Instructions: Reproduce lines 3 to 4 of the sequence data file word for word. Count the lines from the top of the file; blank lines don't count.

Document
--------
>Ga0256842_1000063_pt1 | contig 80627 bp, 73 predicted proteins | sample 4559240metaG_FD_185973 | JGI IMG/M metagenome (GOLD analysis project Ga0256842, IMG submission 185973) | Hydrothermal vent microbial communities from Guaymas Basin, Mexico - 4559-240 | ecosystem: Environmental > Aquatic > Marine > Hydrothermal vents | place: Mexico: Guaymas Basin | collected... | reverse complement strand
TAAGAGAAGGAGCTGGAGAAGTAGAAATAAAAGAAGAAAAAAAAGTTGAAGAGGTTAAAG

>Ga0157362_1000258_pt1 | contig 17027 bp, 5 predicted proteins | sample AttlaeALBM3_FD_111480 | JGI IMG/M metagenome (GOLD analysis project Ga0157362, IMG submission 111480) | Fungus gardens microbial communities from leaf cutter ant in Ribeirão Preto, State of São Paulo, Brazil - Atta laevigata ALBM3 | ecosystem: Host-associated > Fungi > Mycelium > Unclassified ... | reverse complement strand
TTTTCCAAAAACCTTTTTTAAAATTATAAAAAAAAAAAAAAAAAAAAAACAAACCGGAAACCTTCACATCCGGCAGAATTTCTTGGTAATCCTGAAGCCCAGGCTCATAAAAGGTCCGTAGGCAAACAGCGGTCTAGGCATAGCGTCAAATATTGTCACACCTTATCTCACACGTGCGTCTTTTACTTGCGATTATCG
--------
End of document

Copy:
>Ga0157362_1000258_pt1 | contig 17027 bp, 5 predicted proteins | sample AttlaeALBM3_FD_111480 | JGI IMG/M metagenome (GOLD analysis project Ga0157362, IMG submission 111480) | Fungus gardens microbial communities from leaf cutter ant in Ribeirão Preto, State of São Paulo, Brazil - Atta laevigata ALBM3 | ecosystem: Host-associated > Fungi > Mycelium > Unclassified ... | reverse complement strand
TTTTCCAAAAACCTTTTTTAAAATTATAAAAAAAAAAAAAAAAAAAAAACAAACCGGAAACCTTCACATCCGGCAGAATTTCTTGGTAATCCTGAAGCCCAGGCTCATAAAAGGTCCGTAGGCAAACAGCGGTCTAGGCATAGCGTCAAATATTGTCACACCTTATCTCACACGTGCGTCTTTTACTTGCGATTATCG